They had wasted more than an hour so far! "All this fuss about that overweight, borscht-stuffed doofus?" he fumed. "As if they could care less about one minor agent, when they had thousands to replace her! Must be she hadn't filed her report to the Moscow HQ of the KGB yet, and they couldn't find it in the remains! It was the report, not Tatiana and the circumstances of her demise, that they were so concerned about. And unless it were tracked down, they could well as call the space exhibit hall home!

He checked his Seiko watch again. He saw if they didn't leave soon, they would forfeit their reservations at a restaurant and the dinner already prepared for them, and any chance at a decent dinner for that night as well, as the hotel's food was little better than a greasyspoon's. As he was doing that, a hoofer who plied her trade in the Space Museum's exhibition hall, gave him the eye, but as he showed no interest in her assets, she passed on to catch other prospects before everyone left for the night and she was alone with only the cleaning crew (typical Russians who had few rubles to spend).

Hungry and bored stiff, Larry walked away, looking for an ice cream vender, but he couldn't find one, and then circled the hall, hoping to spot something he hadn't seen before.

Oh, yes, the old nuclear rocket! He had read about it in the brochure the guide handed out when he brought them all there to take a look at the artistic renderings of the rocket in space flight.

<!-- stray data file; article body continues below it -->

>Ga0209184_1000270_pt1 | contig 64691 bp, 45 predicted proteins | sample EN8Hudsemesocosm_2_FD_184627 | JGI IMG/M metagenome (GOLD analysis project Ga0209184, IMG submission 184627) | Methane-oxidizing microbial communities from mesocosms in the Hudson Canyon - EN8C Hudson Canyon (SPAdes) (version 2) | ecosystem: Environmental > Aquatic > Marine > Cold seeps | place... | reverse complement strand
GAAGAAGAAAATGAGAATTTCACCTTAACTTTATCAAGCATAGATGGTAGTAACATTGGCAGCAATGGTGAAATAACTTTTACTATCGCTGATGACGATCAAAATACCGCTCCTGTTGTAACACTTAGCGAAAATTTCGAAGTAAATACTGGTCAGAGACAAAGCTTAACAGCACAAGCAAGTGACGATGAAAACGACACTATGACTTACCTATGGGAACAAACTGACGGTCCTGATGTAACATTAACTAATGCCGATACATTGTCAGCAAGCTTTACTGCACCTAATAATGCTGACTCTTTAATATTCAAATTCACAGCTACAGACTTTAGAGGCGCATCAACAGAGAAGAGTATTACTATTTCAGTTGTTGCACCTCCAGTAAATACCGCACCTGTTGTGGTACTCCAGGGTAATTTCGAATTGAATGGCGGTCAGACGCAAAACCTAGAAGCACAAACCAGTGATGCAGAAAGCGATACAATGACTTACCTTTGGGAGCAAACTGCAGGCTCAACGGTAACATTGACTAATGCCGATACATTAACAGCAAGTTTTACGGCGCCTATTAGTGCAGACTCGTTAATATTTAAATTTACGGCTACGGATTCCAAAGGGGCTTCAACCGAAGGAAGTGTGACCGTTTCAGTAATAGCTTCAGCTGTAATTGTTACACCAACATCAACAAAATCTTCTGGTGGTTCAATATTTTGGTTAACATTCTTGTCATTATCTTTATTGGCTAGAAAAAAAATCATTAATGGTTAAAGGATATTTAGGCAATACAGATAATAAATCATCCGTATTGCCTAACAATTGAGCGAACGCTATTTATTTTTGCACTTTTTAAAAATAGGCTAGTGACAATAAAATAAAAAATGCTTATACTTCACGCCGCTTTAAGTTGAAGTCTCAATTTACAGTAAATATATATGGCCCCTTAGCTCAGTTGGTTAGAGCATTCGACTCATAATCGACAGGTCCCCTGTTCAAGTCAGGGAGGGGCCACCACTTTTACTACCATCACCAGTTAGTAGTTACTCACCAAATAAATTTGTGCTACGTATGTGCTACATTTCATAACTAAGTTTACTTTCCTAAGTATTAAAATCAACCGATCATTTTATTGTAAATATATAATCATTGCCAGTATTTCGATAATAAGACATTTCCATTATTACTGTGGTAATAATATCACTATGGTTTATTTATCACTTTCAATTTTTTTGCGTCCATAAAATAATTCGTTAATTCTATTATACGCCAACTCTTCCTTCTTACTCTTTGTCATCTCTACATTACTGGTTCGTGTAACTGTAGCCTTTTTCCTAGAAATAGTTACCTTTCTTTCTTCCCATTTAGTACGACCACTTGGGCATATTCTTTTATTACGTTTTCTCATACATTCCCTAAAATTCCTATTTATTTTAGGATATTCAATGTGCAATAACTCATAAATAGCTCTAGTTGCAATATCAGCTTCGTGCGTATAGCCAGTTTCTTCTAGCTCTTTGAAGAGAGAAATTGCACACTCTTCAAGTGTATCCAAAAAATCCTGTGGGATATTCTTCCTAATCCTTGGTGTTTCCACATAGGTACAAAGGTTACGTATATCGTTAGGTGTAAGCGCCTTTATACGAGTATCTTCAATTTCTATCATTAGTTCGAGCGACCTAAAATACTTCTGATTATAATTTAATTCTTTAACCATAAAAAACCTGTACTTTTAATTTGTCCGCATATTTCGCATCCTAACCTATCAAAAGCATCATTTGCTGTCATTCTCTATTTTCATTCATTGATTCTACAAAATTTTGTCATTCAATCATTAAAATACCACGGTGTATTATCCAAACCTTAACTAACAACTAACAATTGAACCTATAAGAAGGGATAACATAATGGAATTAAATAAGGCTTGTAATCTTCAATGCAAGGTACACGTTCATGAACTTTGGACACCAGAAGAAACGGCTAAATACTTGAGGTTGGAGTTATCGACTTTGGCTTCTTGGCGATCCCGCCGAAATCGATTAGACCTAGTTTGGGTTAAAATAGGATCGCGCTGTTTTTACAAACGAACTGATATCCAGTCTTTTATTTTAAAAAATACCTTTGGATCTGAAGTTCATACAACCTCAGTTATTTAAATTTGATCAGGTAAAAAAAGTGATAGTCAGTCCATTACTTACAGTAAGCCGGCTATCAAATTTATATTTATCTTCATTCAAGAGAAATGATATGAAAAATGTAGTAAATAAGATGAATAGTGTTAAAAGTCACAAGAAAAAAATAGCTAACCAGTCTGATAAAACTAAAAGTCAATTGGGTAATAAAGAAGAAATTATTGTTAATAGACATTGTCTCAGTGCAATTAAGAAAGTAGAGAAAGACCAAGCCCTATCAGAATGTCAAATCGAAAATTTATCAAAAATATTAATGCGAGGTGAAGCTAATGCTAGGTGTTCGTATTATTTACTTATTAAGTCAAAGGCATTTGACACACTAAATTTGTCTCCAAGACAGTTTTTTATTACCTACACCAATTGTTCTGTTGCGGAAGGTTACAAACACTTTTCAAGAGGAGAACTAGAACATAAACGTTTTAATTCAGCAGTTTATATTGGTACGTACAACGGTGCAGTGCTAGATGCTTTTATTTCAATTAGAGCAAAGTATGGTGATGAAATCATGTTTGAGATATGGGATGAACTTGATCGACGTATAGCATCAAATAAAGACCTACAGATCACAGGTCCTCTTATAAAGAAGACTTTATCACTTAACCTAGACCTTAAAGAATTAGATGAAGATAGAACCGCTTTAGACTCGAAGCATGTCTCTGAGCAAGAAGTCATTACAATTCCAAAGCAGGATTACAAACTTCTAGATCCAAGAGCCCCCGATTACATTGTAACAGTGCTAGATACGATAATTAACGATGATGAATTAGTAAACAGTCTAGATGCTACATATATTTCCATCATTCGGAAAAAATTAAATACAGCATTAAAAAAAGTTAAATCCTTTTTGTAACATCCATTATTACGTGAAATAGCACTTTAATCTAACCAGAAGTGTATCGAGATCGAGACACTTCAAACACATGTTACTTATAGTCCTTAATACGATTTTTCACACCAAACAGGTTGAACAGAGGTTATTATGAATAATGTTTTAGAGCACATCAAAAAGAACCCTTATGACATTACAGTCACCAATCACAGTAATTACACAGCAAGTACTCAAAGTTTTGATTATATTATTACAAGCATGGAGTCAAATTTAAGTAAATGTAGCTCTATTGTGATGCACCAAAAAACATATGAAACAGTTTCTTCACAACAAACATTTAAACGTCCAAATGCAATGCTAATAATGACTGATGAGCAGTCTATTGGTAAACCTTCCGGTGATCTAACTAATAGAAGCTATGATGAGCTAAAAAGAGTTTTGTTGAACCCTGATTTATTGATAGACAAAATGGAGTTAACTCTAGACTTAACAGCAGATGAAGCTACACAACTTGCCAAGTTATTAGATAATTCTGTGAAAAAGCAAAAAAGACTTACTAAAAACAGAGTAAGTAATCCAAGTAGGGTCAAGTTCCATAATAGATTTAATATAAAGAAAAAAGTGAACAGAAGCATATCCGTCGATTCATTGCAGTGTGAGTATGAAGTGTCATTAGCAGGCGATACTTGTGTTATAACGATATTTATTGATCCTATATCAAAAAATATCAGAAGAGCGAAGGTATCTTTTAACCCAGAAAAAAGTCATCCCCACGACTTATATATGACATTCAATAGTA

Looking as casual as he could, keeping his eye out for anyone possibly following him, he made his way over to the older rocket array where the nuclear rocket was standing, biggest of the lot.

Larry took a second look at the rocket portrayed on billboards close by the booster thrusters.

The Moon-Mars-Alpha Centauri mission was scrubbed in the 1960s, the same time America scrubbed her own billion dollar nuclear rocket and turned to solid fuel boosters and the space shuttle--just too many sticky problems with the rudimentary nuclear fuel technology of that day to find quick solutions without high speed computers. But the rocket flew without a hitch otherwise--test models had demonstrated a nuclear engine could be a superb space engine, requiring tiny amounts of fuel that lasted almost indefinitely with even primitive recycling, thus enabling tremendously fast and long flights into far reaches of the Solar System and even beyond, but the exposure to humans was just too much, and the lead shields necessary had proved too heavy for the rocket's booster to lift above the La Roche Limit. A manned rocket wasn't going to make it beyond earth's gravity--so no test was ever made to send it to the Moon as originally planned. The earth's gravitational pull, it was just too much to overcome with such a dead weight as the rocket after it was fitted with all those six-inch-thick internal shields. If only robotics could have filled in the gap for humans, but that field too was still in a rudimentary stage of development. As for the changes in time due described by the Theory of Relativity, well, that was a minor concern back then with the Russian space rocket scientists! Let the rocket crew return to earth someday and find it utterly changed beyond what they had known, and their wives, families, friends, passed away in the previous generation--what did that matter? The important thing was getting there first before the Americans!